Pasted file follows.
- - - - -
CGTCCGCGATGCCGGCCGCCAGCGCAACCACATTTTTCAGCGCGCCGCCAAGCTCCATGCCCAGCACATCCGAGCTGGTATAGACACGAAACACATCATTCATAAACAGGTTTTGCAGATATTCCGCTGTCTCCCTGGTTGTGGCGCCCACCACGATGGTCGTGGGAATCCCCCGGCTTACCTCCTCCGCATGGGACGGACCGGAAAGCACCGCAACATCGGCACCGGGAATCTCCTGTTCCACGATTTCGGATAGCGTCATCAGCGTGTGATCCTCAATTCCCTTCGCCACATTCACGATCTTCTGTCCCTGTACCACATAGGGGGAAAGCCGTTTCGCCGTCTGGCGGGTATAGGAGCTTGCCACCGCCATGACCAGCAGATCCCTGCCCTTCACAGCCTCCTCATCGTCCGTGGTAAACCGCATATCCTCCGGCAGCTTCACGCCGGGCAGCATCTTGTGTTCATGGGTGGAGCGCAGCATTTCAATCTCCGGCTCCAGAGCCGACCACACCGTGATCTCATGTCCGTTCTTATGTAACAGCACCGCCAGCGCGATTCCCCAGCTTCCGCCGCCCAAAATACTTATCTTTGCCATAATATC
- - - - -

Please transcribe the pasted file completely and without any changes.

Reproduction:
CGTCCGCGATGCCGGCCGCCAGCGCAACCACATTTTTCAGCGCGCCGCCAAGCTCCATGCCCAGCACATCCGAGCTGGTATAGACACGAAACACATCATTCATAAACAGGTTTTGCAGATATTCCGCTGTCTCCCTGGTTGTGGCGCCCACCACGATGGTCGTGGGAATCCCCCGGCTTACCTCCTCCGCATGGGACGGACCGGAAAGCACCGCAACATCGGCACCGGGAATCTCCTGTTCCACGATTTCGGATAGCGTCATCAGCGTGTGATCCTCAATTCCCTTCGCCACATTCACGATCTTCTGTCCCTGTACCACATAGGGGGAAAGCCGTTTCGCCGTCTGGCGGGTATAGGAGCTTGCCACCGCCATGACCAGCAGATCCCTGCCCTTCACAGCCTCCTCATCGTCCGTGGTAAACCGCATATCCTCCGGCAGCTTCACGCCGGGCAGCATCTTGTGTTCATGGGTGGAGCGCAGCATTTCAATCTCCGGCTCCAGAGCCGACCACACCGTGATCTCATGTCCGTTCTTATGTAACAGCACCGCCAGCGCGATTCCCCAGCTTCCGCCGCCCAAAATACTTATCTTTGCCATAATATC